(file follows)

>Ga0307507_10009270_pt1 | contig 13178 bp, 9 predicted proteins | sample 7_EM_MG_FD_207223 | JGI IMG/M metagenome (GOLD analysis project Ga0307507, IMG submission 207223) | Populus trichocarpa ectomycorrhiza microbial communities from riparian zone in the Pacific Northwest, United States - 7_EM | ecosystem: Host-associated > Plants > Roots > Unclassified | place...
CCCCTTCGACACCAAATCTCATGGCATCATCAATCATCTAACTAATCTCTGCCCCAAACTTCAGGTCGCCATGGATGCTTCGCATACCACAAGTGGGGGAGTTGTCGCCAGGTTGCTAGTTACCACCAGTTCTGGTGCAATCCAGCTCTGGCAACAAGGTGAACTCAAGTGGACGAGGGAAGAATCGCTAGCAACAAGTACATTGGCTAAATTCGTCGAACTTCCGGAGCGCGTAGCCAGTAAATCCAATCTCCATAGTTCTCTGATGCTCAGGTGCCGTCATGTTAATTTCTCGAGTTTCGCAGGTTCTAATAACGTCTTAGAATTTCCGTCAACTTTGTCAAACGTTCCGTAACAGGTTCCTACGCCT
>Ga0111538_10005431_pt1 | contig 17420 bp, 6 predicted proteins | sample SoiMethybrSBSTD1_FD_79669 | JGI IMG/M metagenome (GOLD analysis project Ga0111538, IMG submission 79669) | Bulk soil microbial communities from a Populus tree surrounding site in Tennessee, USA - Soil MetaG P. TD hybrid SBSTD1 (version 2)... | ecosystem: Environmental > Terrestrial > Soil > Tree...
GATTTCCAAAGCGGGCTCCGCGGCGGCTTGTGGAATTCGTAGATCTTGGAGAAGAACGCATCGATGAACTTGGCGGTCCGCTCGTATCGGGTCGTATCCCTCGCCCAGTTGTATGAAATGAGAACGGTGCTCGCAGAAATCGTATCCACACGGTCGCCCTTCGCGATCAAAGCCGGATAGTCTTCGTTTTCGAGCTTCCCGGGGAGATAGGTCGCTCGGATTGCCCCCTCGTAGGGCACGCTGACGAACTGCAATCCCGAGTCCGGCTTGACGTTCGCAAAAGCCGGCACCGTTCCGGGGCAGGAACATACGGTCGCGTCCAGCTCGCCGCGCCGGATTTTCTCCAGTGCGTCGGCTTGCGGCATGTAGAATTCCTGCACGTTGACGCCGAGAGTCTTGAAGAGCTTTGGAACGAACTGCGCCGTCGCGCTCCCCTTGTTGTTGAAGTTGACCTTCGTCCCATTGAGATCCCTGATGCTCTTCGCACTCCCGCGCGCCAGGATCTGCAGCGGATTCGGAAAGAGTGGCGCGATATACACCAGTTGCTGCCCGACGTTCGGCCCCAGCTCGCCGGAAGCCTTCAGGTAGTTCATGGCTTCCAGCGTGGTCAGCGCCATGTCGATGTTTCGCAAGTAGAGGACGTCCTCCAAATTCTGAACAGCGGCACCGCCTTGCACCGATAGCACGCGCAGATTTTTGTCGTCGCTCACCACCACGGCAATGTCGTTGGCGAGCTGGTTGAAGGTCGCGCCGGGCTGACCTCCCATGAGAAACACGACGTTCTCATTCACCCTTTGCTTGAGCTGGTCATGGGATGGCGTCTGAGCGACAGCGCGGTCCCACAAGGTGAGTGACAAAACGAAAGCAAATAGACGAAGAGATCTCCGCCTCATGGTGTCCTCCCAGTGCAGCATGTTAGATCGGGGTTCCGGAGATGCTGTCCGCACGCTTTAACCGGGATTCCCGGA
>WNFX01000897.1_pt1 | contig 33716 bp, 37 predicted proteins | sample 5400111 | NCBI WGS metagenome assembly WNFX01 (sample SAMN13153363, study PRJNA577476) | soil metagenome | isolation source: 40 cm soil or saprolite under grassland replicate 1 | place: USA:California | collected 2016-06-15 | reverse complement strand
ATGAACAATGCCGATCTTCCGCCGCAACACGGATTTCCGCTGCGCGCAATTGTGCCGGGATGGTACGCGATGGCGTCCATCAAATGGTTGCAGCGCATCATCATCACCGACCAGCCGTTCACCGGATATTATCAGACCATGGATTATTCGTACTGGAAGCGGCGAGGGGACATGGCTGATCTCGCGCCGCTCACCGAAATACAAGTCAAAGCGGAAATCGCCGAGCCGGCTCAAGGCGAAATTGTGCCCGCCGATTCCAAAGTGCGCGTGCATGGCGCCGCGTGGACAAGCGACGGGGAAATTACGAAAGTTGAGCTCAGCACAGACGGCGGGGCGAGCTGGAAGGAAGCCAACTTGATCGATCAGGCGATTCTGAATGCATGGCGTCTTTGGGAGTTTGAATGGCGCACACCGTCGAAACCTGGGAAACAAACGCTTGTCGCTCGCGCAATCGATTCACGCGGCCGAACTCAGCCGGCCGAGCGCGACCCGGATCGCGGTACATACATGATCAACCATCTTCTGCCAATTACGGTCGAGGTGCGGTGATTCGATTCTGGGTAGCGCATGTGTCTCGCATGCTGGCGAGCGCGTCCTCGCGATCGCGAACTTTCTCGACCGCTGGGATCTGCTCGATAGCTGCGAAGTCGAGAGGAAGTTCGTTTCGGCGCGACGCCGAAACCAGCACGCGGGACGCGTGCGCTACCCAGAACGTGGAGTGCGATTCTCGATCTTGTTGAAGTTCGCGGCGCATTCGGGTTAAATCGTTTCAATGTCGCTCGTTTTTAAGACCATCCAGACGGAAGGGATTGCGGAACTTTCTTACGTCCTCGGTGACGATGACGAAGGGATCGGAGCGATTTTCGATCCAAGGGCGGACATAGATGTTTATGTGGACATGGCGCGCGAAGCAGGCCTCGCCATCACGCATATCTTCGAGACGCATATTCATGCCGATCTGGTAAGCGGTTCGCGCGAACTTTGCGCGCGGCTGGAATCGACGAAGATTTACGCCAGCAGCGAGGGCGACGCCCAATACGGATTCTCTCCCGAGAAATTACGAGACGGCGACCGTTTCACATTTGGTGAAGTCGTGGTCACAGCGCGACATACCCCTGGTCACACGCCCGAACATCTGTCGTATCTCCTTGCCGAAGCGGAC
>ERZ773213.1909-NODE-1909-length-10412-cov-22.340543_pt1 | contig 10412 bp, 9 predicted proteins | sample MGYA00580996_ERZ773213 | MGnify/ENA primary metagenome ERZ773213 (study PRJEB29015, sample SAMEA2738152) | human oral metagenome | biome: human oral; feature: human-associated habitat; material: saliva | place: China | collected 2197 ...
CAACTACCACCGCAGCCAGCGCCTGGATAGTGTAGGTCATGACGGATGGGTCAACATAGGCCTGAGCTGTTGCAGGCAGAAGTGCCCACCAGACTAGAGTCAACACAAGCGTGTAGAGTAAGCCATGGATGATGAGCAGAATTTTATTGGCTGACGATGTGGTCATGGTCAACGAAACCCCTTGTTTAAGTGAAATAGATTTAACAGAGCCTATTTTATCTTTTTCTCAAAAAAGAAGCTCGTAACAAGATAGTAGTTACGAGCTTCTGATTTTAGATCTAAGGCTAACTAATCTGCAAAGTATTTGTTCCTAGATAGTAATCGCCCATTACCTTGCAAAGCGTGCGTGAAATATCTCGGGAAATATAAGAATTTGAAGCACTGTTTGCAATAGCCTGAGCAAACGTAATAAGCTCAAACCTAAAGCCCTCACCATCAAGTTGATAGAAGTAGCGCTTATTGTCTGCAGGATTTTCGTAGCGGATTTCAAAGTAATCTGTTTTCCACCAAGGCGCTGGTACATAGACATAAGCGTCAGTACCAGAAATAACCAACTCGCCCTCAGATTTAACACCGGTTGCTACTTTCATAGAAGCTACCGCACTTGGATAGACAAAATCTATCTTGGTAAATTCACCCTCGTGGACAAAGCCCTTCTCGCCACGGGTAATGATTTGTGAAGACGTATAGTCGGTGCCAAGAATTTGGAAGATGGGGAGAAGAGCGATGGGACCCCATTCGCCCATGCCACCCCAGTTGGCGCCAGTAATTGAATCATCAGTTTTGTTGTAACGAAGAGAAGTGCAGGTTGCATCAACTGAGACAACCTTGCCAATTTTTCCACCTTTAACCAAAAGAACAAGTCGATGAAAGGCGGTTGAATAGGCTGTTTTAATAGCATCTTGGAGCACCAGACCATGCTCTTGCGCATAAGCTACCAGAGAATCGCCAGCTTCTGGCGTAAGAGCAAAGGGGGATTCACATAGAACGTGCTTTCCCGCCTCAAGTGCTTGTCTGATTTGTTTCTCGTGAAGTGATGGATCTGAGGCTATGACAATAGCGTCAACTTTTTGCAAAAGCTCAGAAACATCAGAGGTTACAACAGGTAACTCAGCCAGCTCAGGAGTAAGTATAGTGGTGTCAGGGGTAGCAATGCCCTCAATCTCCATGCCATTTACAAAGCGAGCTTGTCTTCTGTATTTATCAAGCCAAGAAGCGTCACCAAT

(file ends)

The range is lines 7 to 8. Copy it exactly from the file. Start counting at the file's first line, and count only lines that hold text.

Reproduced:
>ERZ773213.1909-NODE-1909-length-10412-cov-22.340543_pt1 | contig 10412 bp, 9 predicted proteins | sample MGYA00580996_ERZ773213 | MGnify/ENA primary metagenome ERZ773213 (study PRJEB29015, sample SAMEA2738152) | human oral metagenome | biome: human oral; feature: human-associated habitat; material: saliva | place: China | collected 2197 ...
CAACTACCACCGCAGCCAGCGCCTGGATAGTGTAGGTCATGACGGATGGGTCAACATAGGCCTGAGCTGTTGCAGGCAGAAGTGCCCACCAGACTAGAGTCAACACAAGCGTGTAGAGTAAGCCATGGATGATGAGCAGAATTTTATTGGCTGACGATGTGGTCATGGTCAACGAAACCCCTTGTTTAAGTGAAATAGATTTAACAGAGCCTATTTTATCTTTTTCTCAAAAAAGAAGCTCGTAACAAGATAGTAGTTACGAGCTTCTGATTTTAGATCTAAGGCTAACTAATCTGCAAAGTATTTGTTCCTAGATAGTAATCGCCCATTACCTTGCAAAGCGTGCGTGAAATATCTCGGGAAATATAAGAATTTGAAGCACTGTTTGCAATAGCCTGAGCAAACGTAATAAGCTCAAACCTAAAGCCCTCACCATCAAGTTGATAGAAGTAGCGCTTATTGTCTGCAGGATTTTCGTAGCGGATTTCAAAGTAATCTGTTTTCCACCAAGGCGCTGGTACATAGACATAAGCGTCAGTACCAGAAATAACCAACTCGCCCTCAGATTTAACACCGGTTGCTACTTTCATAGAAGCTACCGCACTTGGATAGACAAAATCTATCTTGGTAAATTCACCCTCGTGGACAAAGCCCTTCTCGCCACGGGTAATGATTTGTGAAGACGTATAGTCGGTGCCAAGAATTTGGAAGATGGGGAGAAGAGCGATGGGACCCCATTCGCCCATGCCACCCCAGTTGGCGCCAGTAATTGAATCATCAGTTTTGTTGTAACGAAGAGAAGTGCAGGTTGCATCAACTGAGACAACCTTGCCAATTTTTCCACCTTTAACCAAAAGAACAAGTCGATGAAAGGCGGTTGAATAGGCTGTTTTAATAGCATCTTGGAGCACCAGACCATGCTCTTGCGCATAAGCTACCAGAGAATCGCCAGCTTCTGGCGTAAGAGCAAAGGGGGATTCACATAGAACGTGCTTTCCCGCCTCAAGTGCTTGTCTGATTTGTTTCTCGTGAAGTGATGGATCTGAGGCTATGACAATAGCGTCAACTTTTTGCAAAAGCTCAGAAACATCAGAGGTTACAACAGGTAACTCAGCCAGCTCAGGAGTAAGTATAGTGGTGTCAGGGGTAGCAATGCCCTCAATCTCCATGCCATTTACAAAGCGAGCTTGTCTTCTGTATTTATCAAGCCAAGAAGCGTCACCAAT